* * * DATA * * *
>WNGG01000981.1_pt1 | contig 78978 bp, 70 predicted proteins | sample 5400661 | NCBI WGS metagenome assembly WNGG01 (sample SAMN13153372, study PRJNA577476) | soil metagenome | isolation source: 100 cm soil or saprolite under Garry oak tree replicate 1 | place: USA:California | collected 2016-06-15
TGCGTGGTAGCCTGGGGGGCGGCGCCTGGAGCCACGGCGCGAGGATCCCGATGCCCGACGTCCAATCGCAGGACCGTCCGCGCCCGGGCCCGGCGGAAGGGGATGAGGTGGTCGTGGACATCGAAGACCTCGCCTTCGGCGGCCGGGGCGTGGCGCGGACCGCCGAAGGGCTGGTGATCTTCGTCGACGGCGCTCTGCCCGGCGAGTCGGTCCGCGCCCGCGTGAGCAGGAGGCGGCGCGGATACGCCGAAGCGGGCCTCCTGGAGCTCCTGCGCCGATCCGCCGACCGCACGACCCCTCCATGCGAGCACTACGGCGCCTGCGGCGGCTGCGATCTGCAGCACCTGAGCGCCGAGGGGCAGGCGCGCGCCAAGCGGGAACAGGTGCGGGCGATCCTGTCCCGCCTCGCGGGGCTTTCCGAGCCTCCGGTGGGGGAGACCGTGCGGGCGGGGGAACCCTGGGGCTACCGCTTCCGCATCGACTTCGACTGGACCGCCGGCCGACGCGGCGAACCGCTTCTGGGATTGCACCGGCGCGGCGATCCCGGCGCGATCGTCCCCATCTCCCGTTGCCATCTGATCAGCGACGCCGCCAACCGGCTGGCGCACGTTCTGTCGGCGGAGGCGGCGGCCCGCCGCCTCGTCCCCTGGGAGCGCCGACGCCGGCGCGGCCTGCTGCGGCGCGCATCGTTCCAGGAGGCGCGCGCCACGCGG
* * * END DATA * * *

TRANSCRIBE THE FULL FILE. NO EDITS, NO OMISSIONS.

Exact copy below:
>WNGG01000981.1_pt1 | contig 78978 bp, 70 predicted proteins | sample 5400661 | NCBI WGS metagenome assembly WNGG01 (sample SAMN13153372, study PRJNA577476) | soil metagenome | isolation source: 100 cm soil or saprolite under Garry oak tree replicate 1 | place: USA:California | collected 2016-06-15
TGCGTGGTAGCCTGGGGGGCGGCGCCTGGAGCCACGGCGCGAGGATCCCGATGCCCGACGTCCAATCGCAGGACCGTCCGCGCCCGGGCCCGGCGGAAGGGGATGAGGTGGTCGTGGACATCGAAGACCTCGCCTTCGGCGGCCGGGGCGTGGCGCGGACCGCCGAAGGGCTGGTGATCTTCGTCGACGGCGCTCTGCCCGGCGAGTCGGTCCGCGCCCGCGTGAGCAGGAGGCGGCGCGGATACGCCGAAGCGGGCCTCCTGGAGCTCCTGCGCCGATCCGCCGACCGCACGACCCCTCCATGCGAGCACTACGGCGCCTGCGGCGGCTGCGATCTGCAGCACCTGAGCGCCGAGGGGCAGGCGCGCGCCAAGCGGGAACAGGTGCGGGCGATCCTGTCCCGCCTCGCGGGGCTTTCCGAGCCTCCGGTGGGGGAGACCGTGCGGGCGGGGGAACCCTGGGGCTACCGCTTCCGCATCGACTTCGACTGGACCGCCGGCCGACGCGGCGAACCGCTTCTGGGATTGCACCGGCGCGGCGATCCCGGCGCGATCGTCCCCATCTCCCGTTGCCATCTGATCAGCGACGCCGCCAACCGGCTGGCGCACGTTCTGTCGGCGGAGGCGGCGGCCCGCCGCCTCGTCCCCTGGGAGCGCCGACGCCGGCGCGGCCTGCTGCGGCGCGCATCGTTCCAGGAGGCGCGCGCCACGCGG